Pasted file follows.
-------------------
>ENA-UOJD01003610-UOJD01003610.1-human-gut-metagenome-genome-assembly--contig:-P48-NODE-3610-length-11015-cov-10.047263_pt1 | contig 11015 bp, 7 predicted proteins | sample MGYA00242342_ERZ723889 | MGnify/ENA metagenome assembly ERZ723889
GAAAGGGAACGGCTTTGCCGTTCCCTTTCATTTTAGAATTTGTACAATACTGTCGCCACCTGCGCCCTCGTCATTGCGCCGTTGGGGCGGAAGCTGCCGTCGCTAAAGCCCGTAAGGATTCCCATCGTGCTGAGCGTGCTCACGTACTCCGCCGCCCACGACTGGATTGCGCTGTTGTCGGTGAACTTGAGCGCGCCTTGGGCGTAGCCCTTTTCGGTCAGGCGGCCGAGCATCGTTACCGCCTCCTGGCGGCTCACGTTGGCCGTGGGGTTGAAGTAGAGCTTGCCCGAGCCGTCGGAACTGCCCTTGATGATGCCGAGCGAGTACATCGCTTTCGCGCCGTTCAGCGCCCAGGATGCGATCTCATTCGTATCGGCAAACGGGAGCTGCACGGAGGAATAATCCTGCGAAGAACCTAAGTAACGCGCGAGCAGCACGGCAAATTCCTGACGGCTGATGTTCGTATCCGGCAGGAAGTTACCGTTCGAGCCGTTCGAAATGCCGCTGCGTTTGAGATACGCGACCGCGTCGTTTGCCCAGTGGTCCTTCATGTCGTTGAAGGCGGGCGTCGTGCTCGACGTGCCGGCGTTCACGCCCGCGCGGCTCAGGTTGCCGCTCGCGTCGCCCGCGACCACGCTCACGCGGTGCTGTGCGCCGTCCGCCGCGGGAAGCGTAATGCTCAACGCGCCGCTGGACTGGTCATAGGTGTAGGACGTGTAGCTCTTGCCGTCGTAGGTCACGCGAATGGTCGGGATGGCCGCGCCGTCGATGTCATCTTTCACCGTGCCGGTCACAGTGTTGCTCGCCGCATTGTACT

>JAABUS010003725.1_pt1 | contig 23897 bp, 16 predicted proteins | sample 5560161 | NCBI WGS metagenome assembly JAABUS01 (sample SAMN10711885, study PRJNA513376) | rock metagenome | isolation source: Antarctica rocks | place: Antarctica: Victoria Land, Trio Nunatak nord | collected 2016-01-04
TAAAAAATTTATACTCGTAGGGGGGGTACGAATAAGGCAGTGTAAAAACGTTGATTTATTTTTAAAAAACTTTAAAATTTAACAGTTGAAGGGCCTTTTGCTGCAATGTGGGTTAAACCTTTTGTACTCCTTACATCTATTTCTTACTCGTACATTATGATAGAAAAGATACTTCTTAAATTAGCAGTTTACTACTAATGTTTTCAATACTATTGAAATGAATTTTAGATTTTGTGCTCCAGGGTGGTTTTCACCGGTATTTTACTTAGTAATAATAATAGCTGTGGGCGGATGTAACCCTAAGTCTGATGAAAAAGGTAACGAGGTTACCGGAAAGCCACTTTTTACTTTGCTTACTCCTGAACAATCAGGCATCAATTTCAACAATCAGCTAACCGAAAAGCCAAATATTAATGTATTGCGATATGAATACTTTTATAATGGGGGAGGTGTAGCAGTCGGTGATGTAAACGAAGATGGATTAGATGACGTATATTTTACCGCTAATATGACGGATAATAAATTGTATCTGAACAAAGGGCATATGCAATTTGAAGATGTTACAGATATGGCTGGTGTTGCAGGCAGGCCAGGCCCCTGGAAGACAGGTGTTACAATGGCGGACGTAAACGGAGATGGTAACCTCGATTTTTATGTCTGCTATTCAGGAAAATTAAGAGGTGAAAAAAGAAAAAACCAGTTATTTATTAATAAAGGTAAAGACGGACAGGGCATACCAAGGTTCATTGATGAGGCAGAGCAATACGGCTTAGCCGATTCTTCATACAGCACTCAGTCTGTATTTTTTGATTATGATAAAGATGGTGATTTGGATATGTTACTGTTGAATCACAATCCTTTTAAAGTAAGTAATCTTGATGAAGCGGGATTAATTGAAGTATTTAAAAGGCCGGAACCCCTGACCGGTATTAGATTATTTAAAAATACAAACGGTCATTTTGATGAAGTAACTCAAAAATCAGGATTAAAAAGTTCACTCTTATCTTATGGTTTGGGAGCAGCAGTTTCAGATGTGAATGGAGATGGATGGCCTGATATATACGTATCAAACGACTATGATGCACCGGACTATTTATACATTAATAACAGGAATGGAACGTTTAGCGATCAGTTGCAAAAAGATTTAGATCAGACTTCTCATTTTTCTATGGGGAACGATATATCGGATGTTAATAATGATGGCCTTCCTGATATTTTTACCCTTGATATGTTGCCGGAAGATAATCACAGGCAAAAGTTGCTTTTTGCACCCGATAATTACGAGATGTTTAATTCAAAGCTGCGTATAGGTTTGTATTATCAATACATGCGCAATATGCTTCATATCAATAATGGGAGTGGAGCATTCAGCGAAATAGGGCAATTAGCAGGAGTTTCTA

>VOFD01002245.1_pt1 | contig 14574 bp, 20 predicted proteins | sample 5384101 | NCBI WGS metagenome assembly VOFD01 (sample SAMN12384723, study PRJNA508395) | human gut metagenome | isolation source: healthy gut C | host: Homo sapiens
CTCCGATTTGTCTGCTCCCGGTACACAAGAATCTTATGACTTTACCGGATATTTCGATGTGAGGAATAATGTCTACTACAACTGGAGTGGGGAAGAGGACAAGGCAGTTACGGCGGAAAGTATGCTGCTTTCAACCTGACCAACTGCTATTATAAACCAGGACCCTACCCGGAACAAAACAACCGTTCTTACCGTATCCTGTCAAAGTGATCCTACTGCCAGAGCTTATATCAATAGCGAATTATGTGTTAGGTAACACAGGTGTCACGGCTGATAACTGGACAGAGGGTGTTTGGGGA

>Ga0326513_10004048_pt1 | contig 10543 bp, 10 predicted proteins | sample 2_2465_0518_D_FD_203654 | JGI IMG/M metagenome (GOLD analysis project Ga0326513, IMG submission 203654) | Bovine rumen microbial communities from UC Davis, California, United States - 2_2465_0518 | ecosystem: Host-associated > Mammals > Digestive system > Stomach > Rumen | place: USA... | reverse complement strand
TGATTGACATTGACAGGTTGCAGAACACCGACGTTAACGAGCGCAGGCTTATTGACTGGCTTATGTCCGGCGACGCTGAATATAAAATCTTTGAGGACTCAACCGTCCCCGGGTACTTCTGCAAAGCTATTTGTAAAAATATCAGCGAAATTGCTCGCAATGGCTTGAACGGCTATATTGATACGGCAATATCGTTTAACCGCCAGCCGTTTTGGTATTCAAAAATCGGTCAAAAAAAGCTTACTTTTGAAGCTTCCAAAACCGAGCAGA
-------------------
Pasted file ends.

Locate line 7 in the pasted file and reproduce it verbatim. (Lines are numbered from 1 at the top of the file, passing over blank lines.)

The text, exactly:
>Ga0326513_10004048_pt1 | contig 10543 bp, 10 predicted proteins | sample 2_2465_0518_D_FD_203654 | JGI IMG/M metagenome (GOLD analysis project Ga0326513, IMG submission 203654) | Bovine rumen microbial communities from UC Davis, California, United States - 2_2465_0518 | ecosystem: Host-associated > Mammals > Digestive system > Stomach > Rumen | place: USA... | reverse complement strand